The Commission to Inquire into Child Abuse was established on 23 May, 2000, pursuant to the “Commission to Inquire into Child Abuse Act 2000” and given three primary functions:
- to hear evidence of abuse from persons who allege they suffered abuse in childhood, in institutions, during the period from 1940 or earlier, to the present day;
- to conduct an inquiry into abuse of children in institutions during that period and, where satisfied that abuse occurred, to determine the causes, nature, circumstances and extent of such abuse; and
- to prepare and publish reports on the results of the inquiry and on its recommendations in relation to dealing with the effects of such abuse.
The Commission has no role in relation to financial compensation. That function rests with the “Residential Institutions Redress Board”.
It was dependent on people giving evidence which they did in large numbers. The Commission expresses its gratitude to all those who participated and contributed with their testimony and documents. The witnesses who came to the Confidential and the Investigation Committees ensured that the Inquiry had sufficient information to investigate the difficult issues that it was mandated to explore. The Commission was impressed by the dignity, courage and fortitude of witnesses who endeavoured to recall events that had happened many years ago.
The Commission Report, issued in 2009, gave rise to debate and reflection. Although institutional care belongs to a different era, many of the lessons to be learned from what happened have contemporary applications for the protection of vulnerable people in our society.
The expression “abuse” is defined in section 1(i) of the Principal Act, as amended by section 3 of the 2005 Act, as:-
- the wilful, reckless or negligent infliction of physical injury on, or failure to prevent such injury to, the child,
- the use of the child by a person for sexual arousal or sexual gratification of that person or another person,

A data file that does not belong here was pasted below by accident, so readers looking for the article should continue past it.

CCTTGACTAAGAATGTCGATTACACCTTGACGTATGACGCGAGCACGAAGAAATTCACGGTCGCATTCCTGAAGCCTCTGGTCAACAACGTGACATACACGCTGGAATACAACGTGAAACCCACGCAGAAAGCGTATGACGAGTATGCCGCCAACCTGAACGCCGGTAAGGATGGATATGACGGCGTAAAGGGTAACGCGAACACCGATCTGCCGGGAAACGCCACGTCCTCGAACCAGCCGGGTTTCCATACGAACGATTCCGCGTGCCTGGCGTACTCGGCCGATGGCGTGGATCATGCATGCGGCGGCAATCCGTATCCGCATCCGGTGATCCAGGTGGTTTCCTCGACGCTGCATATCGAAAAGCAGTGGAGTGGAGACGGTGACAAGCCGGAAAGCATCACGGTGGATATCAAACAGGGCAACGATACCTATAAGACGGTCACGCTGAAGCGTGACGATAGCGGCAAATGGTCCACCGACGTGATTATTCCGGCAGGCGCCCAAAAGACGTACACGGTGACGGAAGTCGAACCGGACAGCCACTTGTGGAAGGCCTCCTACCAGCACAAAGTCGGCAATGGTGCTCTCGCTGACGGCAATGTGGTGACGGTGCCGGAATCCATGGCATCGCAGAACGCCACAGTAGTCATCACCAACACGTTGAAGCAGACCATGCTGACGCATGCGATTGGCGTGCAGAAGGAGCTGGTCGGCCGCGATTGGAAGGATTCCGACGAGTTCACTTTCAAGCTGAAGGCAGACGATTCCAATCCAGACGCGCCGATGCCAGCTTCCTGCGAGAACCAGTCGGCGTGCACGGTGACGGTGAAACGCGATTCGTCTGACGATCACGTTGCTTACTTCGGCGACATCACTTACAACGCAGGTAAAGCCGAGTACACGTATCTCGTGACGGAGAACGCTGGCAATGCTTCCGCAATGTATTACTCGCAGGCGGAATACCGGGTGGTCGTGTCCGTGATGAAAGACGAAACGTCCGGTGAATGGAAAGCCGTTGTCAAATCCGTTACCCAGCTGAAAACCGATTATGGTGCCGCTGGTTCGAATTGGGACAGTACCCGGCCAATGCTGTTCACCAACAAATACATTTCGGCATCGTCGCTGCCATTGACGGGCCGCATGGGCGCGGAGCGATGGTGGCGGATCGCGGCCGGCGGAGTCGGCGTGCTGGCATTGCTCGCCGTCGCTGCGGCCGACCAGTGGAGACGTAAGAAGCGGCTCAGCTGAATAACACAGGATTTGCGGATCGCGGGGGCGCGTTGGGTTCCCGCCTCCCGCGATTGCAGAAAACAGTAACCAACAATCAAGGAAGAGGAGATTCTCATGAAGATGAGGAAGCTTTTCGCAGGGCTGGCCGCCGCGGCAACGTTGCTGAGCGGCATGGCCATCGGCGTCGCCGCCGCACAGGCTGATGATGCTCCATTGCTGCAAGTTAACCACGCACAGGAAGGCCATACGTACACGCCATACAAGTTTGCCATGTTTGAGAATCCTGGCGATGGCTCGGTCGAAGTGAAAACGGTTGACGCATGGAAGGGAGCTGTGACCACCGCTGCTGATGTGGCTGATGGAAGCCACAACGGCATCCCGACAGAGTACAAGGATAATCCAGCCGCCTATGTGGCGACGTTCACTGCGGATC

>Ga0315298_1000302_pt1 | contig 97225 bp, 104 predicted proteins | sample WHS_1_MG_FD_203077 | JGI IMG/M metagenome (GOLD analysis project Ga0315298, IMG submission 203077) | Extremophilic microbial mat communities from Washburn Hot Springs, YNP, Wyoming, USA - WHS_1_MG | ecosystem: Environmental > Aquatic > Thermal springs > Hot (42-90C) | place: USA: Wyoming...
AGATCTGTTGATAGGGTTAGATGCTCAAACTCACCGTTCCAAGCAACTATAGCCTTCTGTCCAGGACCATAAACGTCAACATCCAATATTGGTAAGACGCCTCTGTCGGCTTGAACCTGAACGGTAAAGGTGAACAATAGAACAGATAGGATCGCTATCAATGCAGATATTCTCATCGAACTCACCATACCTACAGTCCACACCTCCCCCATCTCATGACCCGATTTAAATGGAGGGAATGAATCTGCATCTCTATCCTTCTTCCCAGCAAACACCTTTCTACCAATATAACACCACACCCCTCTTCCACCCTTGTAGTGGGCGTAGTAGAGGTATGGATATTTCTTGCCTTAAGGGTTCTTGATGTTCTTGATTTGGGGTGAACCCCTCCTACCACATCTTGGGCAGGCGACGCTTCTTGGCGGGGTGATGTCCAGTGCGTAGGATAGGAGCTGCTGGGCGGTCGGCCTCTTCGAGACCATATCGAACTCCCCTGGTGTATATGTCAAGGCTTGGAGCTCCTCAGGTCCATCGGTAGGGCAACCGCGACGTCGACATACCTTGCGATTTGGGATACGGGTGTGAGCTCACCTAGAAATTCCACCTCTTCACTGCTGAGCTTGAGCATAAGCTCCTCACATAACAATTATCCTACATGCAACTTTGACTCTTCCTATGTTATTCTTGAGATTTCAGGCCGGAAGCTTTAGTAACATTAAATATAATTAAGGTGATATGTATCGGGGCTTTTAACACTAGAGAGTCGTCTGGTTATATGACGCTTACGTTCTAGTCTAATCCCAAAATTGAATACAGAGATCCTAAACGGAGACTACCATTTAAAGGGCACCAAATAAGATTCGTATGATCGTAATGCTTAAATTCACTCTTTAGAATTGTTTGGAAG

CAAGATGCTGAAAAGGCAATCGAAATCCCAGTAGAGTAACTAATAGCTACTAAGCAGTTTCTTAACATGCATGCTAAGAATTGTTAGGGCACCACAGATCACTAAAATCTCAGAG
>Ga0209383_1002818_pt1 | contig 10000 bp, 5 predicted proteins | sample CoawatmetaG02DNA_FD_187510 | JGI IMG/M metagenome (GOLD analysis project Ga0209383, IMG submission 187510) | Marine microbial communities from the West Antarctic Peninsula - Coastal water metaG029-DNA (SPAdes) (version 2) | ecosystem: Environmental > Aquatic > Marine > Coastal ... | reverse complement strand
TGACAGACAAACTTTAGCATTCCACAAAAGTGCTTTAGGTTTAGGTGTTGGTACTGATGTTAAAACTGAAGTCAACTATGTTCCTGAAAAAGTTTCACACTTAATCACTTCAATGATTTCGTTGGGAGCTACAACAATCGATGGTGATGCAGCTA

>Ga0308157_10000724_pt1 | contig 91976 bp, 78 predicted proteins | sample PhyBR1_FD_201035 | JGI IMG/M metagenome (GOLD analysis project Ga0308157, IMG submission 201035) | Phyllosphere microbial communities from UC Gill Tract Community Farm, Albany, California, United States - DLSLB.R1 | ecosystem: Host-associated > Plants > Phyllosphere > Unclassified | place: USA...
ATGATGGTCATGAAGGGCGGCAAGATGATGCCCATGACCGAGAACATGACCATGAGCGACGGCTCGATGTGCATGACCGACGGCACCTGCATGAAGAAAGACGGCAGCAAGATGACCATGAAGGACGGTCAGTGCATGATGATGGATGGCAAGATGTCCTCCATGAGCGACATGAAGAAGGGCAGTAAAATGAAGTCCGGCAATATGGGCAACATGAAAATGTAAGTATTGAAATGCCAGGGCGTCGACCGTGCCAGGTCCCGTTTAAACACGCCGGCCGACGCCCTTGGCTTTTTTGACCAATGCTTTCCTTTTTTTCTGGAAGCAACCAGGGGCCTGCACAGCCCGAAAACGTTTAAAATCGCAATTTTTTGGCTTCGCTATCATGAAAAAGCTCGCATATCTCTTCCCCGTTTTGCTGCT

- failure to care for the child which results, or could reasonably be expected to result, in serious impairment of the physical or mental or development of the child or serious adverse effects on his or her behaviour or welfare, or
- any other act or omission towards the child which results, or could reasonably be expected to result, in serious impairment of the physical or mental health or development of the child or serious adverse effects on his behaviour or welfare, and cognate words shall be construed accordingly.
The Commission Report
The Commission Report issued in 2009 consists of 5 Volumes:
- Volumes I and II: The Investigation Committee Report on Institutions
- Volume III: The Confidential Committee Report
- Volume IV: The Department of Education; Finance; Society and the Schools; Development of Childcare Policy in Ireland since 1970; Report on Witnesses Attending for Interview; Conclusions and Recommendations
- Volume V: The ISPCC, Expert Reports, Commission Personnel and Legislation
Structure of Commission
The Commission heard evidence through two separate committees:
- Investigation Committee and
- Confidential Committee.
The Chairperson of the Commission, Mr. Justice Ryan, is a judge of the High Court and also chairperson of the Investigation Committee. The ordinary members of the Commission, who sat on either (but not both) committee, were drawn from various disciplines. Click here to see a list of Commissioners.
The Commission also had a number of administrative and legal staff, paid for by the Department of Education.